One of the first chapters of Back to Reality is a marvelously written scene where our heroine, a forty-two-year-old working mother named Jo, nursing a gin-powered buzz, gets up on stage at a karaoke bar and stuns the crowd with her command performance. It's an electric scene, satisfying, dizzyingly wonderful, encapsulating perfectly the adrenaline high of music performance—and the buzzkill of reality's aftermath. It's such a spectacular scene—it's impossible for the rest of the book to be as good as that early chapter.
Oh, but Stay and Oliver come pretty close. As Jo—and her alternate-universe self, Yohanna—become enmeshed in a time-space-yoga continuum fever dream (or is it a nightmare?), Stay and Oliver keep the accelerator all the way to the floor.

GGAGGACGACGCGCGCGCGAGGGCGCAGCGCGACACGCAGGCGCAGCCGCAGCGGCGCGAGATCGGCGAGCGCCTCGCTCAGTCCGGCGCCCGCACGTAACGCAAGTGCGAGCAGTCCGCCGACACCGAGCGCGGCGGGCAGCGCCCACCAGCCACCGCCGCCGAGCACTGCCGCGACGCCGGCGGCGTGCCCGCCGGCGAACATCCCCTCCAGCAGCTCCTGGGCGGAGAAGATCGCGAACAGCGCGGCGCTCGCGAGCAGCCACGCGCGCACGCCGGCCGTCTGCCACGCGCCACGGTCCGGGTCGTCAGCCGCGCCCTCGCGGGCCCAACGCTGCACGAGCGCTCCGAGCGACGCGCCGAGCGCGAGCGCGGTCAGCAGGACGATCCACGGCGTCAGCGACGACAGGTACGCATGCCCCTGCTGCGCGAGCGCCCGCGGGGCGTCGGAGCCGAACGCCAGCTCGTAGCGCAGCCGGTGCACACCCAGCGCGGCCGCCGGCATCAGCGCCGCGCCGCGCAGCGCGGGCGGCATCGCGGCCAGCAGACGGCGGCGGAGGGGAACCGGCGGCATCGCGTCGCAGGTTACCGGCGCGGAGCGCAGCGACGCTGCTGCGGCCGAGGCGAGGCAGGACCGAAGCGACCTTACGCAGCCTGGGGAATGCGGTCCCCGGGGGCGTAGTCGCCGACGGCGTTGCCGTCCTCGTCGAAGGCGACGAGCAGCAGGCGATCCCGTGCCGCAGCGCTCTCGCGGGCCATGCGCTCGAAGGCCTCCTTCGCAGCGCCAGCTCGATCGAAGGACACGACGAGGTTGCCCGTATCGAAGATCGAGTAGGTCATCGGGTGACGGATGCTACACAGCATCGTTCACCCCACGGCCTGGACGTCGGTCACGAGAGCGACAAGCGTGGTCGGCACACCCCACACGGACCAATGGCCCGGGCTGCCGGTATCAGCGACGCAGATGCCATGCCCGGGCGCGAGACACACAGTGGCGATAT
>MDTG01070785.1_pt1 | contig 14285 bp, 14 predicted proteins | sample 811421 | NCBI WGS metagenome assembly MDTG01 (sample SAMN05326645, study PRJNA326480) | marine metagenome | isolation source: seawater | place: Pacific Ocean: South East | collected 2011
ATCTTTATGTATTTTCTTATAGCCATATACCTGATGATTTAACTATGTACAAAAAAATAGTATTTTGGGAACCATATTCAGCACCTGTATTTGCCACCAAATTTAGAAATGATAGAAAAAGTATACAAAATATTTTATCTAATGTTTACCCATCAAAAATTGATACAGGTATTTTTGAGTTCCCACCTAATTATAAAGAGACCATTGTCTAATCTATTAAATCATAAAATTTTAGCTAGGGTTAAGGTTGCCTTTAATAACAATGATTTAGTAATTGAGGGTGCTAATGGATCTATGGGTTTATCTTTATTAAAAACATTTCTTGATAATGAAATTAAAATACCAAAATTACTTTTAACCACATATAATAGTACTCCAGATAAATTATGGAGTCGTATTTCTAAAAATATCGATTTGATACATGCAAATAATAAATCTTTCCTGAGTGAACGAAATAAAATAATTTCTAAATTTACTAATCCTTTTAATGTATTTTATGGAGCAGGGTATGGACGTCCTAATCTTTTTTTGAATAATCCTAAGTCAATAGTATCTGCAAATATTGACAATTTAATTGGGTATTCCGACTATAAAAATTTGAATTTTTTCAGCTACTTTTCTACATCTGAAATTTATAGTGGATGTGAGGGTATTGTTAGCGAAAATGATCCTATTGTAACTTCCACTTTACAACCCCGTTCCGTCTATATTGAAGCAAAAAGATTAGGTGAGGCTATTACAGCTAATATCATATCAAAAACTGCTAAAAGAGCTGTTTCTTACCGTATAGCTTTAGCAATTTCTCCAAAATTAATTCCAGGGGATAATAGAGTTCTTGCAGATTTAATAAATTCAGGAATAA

The writers give us a few pockets where we can breathe, but the stakes are high and the action is non-stop. The high-concept setup provides a lot of opportunities for absurdity; it's clear that Douglas Adams is a big influence to the authors. But while Adams often veered off in absurdity to its own end, Stay and Oliver keep the emotions of Jo/Yohanna front and center, as well as their goal of fixing everything that went wrong. And the mother/daughter dynamics may give readers a bit of a tearjerking moment or two.
The morass of characters can be a bit difficult to keep track of. Jo's husband, for example, disappears for the entire story except the bookends, and it's hard to believe Jo's actions toward him near the end of the book. In addition, for those of you who found the book as I did by listening to the writers' The Bestseller Experiment podcast, there are several meta moments which took me out of the story. But overall, the book hits the right notes—and it's an enjoyable journey.
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